Alibaba Looks to Bricks and Mortar With Bid for Mall Operator in China
HONG KONG — Alibaba is pushing further into the very sector that it helped to disrupt with a $2.6 billion bid for Intime Retail, a department store and mall operator in China.
Alibaba, a Chinese e-commerce behemoth, already owned 28 percent of Intime, which is listed in Hong Kong, and made an offer with Shen Guo Jun, the founder of the department store chain, to take the company private.
The buyers have offered 10 Hong Kong dollars, or about $1.29, per Intime share, a 42 percent premium over its closing price on Dec. 28, when trading of its stock was suspended. The deal, which is subject to shareholder approval, would give Alibaba a controlling stake of about 74 percent.
The takeover of Intime is part of a strategy that makes Alibaba a rarity among major global e-commerce companies — it has spent billions buying up pieces of the very retail sector it disrupted.
The e-commerce giant argues that physical retailers will remain relevant and can be improved with technology. In that respect, it seems to be in agreement with its American peer, Amazon, which has begun experimenting with physical shopping spaces. But unlike Alibaba, Amazon has been opening its own stores.
Alibaba has also bucked the trend among its peers with logistics. Unlike Amazon and JD.com, its Chinese rival, Alibaba has shied away from owning its own inventory or trying to build out logistics.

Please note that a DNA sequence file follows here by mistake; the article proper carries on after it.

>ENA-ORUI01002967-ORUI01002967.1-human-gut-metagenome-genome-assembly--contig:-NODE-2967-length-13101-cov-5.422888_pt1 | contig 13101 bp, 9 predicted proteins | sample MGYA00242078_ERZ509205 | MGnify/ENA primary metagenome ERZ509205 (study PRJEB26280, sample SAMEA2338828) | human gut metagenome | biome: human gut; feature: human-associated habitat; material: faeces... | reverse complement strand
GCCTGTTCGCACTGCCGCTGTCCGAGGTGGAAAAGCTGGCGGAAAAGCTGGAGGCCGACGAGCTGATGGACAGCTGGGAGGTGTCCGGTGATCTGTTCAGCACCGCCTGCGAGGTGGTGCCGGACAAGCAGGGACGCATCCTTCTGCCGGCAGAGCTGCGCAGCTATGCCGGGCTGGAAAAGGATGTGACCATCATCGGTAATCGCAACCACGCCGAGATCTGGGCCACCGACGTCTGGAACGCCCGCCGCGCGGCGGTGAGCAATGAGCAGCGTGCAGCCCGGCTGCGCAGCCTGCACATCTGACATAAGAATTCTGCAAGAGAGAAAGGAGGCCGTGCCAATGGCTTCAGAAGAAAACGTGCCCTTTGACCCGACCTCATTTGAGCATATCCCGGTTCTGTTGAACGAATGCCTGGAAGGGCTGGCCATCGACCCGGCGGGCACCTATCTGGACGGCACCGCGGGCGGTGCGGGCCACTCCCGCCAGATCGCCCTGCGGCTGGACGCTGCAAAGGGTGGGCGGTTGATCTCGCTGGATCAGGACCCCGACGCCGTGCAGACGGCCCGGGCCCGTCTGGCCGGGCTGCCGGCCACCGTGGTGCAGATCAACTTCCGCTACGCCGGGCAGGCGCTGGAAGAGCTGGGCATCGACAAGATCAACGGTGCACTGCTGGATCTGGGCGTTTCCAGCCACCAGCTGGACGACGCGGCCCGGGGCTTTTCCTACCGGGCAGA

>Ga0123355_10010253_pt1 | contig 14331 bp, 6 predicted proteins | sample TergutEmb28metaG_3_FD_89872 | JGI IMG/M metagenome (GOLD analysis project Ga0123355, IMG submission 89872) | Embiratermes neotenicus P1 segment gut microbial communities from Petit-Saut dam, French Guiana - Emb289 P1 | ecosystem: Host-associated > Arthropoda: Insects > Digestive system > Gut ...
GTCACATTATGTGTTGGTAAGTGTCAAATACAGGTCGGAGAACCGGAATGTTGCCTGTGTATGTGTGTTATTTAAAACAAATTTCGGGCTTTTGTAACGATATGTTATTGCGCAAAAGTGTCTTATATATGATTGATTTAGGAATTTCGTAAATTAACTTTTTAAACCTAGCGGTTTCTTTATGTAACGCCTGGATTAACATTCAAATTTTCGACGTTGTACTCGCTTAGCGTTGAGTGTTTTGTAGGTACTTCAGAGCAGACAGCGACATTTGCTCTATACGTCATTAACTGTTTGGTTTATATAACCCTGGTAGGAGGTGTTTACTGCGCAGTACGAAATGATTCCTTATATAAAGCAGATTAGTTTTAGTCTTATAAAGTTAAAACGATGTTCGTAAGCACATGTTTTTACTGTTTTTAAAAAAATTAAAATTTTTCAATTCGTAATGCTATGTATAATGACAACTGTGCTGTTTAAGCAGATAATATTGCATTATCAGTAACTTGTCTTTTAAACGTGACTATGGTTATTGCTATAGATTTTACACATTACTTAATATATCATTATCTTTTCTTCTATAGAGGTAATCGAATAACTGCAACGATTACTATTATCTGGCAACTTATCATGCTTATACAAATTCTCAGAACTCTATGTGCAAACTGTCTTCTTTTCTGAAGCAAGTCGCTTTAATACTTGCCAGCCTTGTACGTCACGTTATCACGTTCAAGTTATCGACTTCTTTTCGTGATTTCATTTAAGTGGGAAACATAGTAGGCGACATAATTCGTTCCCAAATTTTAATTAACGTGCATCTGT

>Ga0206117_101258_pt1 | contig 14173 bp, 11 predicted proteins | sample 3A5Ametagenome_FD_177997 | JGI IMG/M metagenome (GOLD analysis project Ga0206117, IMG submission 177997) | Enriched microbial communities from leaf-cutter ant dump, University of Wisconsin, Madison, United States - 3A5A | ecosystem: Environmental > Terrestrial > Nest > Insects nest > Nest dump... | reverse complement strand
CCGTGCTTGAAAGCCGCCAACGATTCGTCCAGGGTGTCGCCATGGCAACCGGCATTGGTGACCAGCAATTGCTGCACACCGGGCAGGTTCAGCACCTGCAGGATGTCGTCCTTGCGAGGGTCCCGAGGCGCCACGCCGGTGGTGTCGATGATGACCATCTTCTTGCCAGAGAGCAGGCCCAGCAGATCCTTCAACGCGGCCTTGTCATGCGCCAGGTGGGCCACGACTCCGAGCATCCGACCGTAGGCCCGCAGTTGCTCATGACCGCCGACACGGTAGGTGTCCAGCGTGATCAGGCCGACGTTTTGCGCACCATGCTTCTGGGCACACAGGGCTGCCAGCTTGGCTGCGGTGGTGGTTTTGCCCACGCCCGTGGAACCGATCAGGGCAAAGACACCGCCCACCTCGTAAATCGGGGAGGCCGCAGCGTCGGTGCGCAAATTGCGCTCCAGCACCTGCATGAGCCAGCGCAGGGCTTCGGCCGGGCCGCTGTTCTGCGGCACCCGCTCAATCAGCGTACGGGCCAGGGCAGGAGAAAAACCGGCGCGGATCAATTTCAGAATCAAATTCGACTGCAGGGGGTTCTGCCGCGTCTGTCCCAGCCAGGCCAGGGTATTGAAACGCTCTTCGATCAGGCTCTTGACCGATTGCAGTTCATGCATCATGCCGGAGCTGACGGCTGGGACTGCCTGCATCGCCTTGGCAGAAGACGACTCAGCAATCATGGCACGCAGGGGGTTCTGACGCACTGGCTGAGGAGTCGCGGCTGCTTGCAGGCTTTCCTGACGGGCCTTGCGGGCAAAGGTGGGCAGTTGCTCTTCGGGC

Although China is the world’s largest delivery market, the country is still struggling with decades of underinvestment in inland logistics. This has given rise to a raft of businesses that specialize in ferrying goods to people’s homes. Alibaba comprises the majority of business for one courier, ZTO Express, which raised $1.4 billion in an initial public offering last year.
But as a result, Alibaba has also made a number of recent acquisitions and investments that seem designed in part to bolster an alliance of logistics companies that it has organized to support its enormous e-commerce sites. It took a stake in another courier company, YTO Express, with the aim of improving its rural delivery service.
That Alibaba begins the year with a major acquisition shows that the company has no intention of slowing its merger binge. Even as some have wondered how the company can digest and manage the myriad strategic investments and acquisitions it has made in recent years, it seems set to continue buying where it sees opportunities.
Alibaba said in a news release that by merging its data with Intime’s, it could get better information on customers, both online and offline, and improve inventory management.
“We don’t divide the world into real or virtual economies, only the old and new,” Daniel Zhang, the Alibaba chief executive, said in the news release. “Those who cling on to the old ways of retailing will be disrupted, and brick-and-mortar businesses will be able to create value for consumers if they are integrated with the power of mobile reach, real-time consumer insights, and technology capability to improve operating efficiency.”
Shares in Intime rose 35 percent on Tuesday, the first full day they were allowed to trade after the suspension.